Window Dislodged During Flight, US Grounds Boeing 737 MAX 9 News – 7 hours ago


Jakarta, CNBC Indonesia – The US aviation regulator (FAA) on Saturday temporarily suspended operations of a number of Boeing 737 MAX 9 planes for safety checks following a cabin panel explosion that forced Alaska Airlines carrying passengers to make an emergency landing.

The incident tore the fuselage on the left side as the plane climbed after takeoff from Portland, Oregon, en route to Ontario, California, on Friday. As a result, the pilot was forced to turn around and make an emergency landing, with all 171 passengers and six crew on board safe.

It is known that the aircraft has only been operational for eight weeks.


The FAA's decision is much lighter than the decision to ground the Boeing MAX globally nearly five years ago following two crashes in Ethiopia and Indonesia that killed nearly 350 people.

However, it is another blow for Boeing as it tries to recover from a safety crisis and pandemic caused by heavy debt.

The FAA did not rule out further action on Saturday as an investigation began into the structural failure, which left a rectangular hole in the fuselage area.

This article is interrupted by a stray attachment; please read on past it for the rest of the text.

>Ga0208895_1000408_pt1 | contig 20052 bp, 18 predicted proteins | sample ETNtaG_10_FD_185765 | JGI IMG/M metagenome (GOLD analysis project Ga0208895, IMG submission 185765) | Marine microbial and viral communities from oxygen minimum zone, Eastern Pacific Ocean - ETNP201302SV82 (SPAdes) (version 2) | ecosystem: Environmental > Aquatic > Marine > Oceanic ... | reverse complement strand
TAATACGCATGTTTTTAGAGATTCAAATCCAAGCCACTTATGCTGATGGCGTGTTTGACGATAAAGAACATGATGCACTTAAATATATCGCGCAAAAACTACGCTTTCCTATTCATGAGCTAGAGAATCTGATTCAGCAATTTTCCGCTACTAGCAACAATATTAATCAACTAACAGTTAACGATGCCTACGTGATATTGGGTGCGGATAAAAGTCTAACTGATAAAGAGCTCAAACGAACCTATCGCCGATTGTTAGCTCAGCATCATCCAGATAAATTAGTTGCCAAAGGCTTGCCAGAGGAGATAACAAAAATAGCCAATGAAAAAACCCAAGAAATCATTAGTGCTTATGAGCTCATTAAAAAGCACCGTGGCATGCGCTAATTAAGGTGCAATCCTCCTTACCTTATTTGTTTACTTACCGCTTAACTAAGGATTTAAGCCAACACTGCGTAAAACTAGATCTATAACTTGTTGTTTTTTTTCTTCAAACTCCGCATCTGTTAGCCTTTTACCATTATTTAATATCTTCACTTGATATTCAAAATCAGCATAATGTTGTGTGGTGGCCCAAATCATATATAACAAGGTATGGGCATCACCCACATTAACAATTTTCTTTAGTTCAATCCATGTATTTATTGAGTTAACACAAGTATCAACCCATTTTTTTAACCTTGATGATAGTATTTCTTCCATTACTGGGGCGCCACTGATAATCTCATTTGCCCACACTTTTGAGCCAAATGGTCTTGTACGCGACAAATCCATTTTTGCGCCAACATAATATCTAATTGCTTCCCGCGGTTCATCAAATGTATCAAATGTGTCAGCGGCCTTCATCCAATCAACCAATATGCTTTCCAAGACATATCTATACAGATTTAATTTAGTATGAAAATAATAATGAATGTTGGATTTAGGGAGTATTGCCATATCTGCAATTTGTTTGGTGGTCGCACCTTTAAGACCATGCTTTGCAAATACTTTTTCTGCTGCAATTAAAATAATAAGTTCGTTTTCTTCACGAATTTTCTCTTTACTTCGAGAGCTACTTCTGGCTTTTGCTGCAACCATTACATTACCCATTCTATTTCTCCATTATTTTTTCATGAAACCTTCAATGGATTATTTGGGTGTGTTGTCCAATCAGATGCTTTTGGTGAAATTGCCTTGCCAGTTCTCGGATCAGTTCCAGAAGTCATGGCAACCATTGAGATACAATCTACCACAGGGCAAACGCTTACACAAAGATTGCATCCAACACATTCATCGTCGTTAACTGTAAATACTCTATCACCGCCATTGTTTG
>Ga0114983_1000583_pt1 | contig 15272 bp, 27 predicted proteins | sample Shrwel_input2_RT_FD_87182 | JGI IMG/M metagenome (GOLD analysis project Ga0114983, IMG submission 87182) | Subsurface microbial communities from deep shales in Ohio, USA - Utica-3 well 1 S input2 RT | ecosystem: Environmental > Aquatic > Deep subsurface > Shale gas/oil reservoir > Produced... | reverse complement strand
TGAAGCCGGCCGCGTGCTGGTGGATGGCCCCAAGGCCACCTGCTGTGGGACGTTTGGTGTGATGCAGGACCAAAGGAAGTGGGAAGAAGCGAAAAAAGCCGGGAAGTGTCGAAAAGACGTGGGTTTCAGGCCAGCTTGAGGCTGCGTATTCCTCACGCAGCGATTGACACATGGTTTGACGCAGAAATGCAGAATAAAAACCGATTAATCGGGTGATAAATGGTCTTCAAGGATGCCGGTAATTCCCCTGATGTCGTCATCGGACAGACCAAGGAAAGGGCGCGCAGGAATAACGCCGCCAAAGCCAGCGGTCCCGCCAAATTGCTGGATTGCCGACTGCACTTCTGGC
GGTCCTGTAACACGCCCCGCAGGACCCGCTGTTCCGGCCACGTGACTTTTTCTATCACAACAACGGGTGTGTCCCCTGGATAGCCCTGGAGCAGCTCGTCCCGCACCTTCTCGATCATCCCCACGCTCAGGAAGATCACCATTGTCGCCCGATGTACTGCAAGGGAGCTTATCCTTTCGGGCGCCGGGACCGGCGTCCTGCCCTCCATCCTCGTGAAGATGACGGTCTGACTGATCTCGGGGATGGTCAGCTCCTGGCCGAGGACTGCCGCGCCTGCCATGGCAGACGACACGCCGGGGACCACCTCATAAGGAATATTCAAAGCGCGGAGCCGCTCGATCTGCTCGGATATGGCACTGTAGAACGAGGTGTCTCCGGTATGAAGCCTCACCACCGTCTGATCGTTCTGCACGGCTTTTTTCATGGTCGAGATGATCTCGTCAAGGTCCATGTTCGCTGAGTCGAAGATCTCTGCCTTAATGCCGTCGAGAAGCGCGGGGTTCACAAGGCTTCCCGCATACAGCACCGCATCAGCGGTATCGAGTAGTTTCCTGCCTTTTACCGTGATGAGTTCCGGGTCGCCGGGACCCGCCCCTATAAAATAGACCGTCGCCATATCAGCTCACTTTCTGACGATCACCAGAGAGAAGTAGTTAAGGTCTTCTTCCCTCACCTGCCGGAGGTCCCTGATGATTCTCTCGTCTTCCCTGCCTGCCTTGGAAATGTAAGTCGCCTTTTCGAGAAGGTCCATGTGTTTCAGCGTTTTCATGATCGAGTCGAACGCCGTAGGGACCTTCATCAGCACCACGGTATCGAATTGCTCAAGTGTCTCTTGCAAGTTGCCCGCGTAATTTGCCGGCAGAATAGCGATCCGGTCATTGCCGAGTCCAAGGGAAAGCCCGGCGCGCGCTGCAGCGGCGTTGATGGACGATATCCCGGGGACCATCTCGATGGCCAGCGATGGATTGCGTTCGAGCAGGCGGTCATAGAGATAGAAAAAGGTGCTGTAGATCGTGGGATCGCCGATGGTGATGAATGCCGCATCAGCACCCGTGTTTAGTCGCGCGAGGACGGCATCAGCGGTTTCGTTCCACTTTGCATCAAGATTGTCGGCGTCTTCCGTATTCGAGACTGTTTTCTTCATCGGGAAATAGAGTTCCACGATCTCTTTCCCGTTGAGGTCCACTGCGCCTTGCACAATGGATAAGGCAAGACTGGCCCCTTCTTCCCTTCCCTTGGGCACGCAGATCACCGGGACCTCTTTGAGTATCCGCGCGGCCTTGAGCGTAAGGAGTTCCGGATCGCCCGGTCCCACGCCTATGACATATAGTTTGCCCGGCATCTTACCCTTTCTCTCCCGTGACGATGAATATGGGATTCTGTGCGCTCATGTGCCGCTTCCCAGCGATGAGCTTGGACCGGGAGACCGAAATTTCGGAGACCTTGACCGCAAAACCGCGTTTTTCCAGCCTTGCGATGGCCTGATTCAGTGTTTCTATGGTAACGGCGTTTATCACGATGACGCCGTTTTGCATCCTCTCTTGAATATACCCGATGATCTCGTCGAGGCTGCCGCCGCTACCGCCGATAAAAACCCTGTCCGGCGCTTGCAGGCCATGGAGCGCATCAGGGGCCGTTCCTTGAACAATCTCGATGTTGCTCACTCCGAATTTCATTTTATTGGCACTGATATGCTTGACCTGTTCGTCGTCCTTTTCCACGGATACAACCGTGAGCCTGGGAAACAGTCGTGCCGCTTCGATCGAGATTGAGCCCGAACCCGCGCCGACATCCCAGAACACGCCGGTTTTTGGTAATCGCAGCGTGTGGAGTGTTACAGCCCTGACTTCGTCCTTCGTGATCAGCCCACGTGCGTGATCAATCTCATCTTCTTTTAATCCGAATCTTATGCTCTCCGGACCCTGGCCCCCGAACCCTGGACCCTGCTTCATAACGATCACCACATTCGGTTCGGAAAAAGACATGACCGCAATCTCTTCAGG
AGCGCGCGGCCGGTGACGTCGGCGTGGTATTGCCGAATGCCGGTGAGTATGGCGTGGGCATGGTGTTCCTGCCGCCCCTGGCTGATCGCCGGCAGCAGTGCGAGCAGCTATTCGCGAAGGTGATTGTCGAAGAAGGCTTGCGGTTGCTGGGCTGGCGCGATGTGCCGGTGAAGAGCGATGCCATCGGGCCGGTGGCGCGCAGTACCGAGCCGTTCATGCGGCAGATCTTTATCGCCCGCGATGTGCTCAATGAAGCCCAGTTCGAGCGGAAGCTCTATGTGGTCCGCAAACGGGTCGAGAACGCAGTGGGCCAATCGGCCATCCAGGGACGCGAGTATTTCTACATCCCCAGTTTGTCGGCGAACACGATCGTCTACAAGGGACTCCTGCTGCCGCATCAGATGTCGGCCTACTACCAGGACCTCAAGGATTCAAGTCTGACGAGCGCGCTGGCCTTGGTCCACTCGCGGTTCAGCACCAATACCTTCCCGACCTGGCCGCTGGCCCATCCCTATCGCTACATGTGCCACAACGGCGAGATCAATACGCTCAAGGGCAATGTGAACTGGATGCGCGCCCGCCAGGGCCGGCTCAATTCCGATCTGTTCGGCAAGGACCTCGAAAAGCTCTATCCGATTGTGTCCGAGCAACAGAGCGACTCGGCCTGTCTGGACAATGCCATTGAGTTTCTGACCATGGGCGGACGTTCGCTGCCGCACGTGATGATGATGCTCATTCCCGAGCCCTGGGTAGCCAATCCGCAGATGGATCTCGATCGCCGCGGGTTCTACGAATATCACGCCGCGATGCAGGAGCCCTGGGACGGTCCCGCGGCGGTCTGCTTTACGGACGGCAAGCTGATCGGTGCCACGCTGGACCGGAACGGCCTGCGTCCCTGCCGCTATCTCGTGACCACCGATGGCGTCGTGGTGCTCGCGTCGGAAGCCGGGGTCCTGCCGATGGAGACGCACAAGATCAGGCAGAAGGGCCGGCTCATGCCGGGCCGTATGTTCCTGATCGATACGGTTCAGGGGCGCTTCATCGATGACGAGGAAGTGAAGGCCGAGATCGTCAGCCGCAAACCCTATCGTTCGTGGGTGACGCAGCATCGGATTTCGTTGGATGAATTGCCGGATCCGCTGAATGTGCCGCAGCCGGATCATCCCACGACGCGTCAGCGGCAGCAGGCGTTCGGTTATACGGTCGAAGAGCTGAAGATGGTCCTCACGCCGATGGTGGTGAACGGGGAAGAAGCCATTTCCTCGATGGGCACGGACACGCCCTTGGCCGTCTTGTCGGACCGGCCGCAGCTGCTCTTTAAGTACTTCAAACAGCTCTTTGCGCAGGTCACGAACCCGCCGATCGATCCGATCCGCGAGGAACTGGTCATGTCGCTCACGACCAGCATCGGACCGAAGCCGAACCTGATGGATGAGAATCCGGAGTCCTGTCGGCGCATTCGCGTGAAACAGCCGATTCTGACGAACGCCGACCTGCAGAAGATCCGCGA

“The FAA is requiring immediate inspections of certain Boeing 737 MAX 9 aircraft before they can return to flight,” FAA chairman Mike Whitaker said, citing the report. Reuters.

Social media posts showed oxygen masks being put on and parts of the plane's sidewall missing.

Emma Vu, a passenger on the Alaska flight, told CNN International that she woke up when the plane “had just crashed, and I knew it wasn't just regular turbulence because the mask fell off and that's when the panic started to set in.”

The FAA said its inspection directive covers 171 MAX 9 planes but did not say how many planes would require new inspections or what the exact inspection requirements would be.

The MAX 9s represent about 220 of the 1,400 MAX jets delivered to buyers so far and most of them have similar specifications to Alaska Airlines' planes.

Boeing said it supports the FAA's decision.

Several foreign regulators including China asked for details about the incident, sources said Reuters. Bloomberg previously reported that China, the first country to ban MAX flights in 2019, was considering whether to take action.

Previously, MAX aircraft were grounded worldwide for 20 months after crashes in Ethiopia and Indonesia related to poorly designed cockpit software.

[Gambas:Video CNBC]

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